NASA committed on Monday to launching a spacecraft to spot dangerous asteroids, after a narrow miss with a record-sized asteroid this summer left the agency reeling.
The spacecraft, slated to be ready by 2025 if it gets $500 to $600 million of funding from Congress, should be able to detect 90% of all threatening space rocks aimed at Earth.
In July, the largest asteroid to come so close to Earth in a century passed within 41,000 miles of the planet, a close shave by astronomical standards. The asteroid — which was detected just 24 hours before the flyby by a small observatory in Brazil — led planetary defense scientists within the agency to question US asteroid detection capabilities, emails published by BuzzFeed News last week showed.
“This one did sneak up on us and it is an interesting story on the limitations of our current survey network,” Lindley Johnson, NASA’s planetary defense officer, wrote in an internal email days after the event.
The decision announced by NASA associate administrator Thomas Zurbuchen at a planetary science advisory committee meeting ends a 15-year impasse with Congress, which requested a survey of asteroids larger than 460 feet across in 2005. A June National Academies of Sciences report criticized Congress for never providing the funding for an asteroid-spotting spacecraft, stalled in review of its design since it was turned down as a science mission by NASA in 2014.
With the new announcement, NASA is signaling that improved satellite capabilities are a necessity, not a perk. “Make no mistake, the key objective here is planetary defense,” Zurbuchen said.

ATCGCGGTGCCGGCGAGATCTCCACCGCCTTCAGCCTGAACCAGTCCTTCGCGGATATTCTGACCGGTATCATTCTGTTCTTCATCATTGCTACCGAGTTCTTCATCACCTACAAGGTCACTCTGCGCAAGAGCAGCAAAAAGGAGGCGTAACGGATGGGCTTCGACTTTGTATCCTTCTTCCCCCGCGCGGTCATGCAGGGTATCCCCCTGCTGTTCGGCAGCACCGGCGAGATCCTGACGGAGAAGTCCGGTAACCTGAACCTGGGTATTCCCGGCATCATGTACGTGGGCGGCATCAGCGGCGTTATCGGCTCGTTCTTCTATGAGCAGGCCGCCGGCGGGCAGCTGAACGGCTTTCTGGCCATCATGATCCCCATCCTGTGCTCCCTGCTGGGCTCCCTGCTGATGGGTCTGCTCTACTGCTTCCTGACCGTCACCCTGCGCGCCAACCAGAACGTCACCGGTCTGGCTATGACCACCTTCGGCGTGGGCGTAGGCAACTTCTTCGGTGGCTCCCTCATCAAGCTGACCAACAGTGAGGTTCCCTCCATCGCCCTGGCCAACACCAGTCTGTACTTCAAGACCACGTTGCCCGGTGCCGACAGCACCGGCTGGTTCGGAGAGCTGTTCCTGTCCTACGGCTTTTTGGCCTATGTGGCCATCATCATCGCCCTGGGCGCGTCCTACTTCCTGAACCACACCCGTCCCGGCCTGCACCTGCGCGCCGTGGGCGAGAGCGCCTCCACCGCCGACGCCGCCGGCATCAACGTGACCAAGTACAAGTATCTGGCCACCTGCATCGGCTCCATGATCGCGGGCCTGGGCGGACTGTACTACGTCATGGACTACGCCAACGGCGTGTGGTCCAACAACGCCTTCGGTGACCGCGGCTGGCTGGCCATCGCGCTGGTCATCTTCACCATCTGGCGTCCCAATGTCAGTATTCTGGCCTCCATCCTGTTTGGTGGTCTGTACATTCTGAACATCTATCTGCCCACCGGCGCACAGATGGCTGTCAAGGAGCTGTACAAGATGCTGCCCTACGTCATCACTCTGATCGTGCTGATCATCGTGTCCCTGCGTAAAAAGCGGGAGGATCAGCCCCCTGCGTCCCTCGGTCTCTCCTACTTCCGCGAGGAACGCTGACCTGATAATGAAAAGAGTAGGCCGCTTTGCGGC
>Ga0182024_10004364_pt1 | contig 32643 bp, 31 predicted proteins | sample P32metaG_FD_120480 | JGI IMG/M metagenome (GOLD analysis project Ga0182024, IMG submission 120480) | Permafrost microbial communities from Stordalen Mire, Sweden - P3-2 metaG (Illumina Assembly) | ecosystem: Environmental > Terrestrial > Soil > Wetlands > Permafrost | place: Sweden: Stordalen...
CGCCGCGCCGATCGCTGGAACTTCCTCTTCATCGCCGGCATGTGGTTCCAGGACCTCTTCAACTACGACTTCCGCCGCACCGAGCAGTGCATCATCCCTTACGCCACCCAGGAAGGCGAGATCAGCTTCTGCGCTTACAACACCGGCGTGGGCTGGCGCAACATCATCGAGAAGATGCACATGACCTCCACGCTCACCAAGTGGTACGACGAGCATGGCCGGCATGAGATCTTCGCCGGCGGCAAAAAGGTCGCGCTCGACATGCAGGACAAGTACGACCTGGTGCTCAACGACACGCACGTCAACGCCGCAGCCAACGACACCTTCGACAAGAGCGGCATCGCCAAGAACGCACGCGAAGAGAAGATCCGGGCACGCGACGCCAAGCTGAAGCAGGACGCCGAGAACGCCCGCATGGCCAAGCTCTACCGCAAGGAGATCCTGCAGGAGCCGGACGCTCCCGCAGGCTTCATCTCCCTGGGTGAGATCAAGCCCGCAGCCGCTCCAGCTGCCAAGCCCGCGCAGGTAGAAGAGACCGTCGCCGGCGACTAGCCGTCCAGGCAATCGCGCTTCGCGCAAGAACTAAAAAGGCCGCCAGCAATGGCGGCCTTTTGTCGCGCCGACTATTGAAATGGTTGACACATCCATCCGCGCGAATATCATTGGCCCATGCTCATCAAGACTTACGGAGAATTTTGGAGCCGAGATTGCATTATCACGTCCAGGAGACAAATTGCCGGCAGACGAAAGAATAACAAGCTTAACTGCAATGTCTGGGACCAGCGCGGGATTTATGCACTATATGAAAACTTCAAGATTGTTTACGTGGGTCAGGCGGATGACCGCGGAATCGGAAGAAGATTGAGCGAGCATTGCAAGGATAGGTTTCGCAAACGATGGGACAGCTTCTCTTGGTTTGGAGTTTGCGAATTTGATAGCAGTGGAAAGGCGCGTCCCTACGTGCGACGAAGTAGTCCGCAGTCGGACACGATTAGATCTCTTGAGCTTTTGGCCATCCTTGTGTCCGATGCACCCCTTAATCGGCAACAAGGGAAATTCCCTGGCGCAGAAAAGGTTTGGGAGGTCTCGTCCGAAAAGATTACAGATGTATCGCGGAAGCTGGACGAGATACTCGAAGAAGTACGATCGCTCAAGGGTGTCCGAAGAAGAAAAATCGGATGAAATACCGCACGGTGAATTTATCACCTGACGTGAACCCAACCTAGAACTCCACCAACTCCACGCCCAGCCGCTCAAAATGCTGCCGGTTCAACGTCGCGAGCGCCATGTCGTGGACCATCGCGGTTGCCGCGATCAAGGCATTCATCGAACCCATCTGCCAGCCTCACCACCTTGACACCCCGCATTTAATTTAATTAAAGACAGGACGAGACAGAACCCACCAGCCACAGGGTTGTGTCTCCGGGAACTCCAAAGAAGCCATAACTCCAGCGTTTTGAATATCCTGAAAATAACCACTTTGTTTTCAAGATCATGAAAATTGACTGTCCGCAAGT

“We are finally going to rely on knowledge, rather than luck, as our plan for dealing with hazardous asteroids,” MIT planetary scientist Richard Binzel told BuzzFeed News. “NASA’s commitment to a space-based asteroid survey is a huge step forward for anyone who cares about human destiny.”
According to Zurbuchen, the asteroid surveyor will follow the design for the previously proposed Near-Earth Object Camera (NEOCam) spacecraft headed by astronomer Amy Mainzer of the University of Arizona, but will be developed by NASA’s Jet Propulsion Laboratory.
NASA plans to launch the prototype asteroid deflecting Double Asteroid Redirection Test (DART) mission in 2021, aimed at smashing into the smaller “moonlet” of the double asteroid Didymos. The moonlet is about 525 feet across, roughly the size of the asteroids now seen as most likely to hit Earth without warning.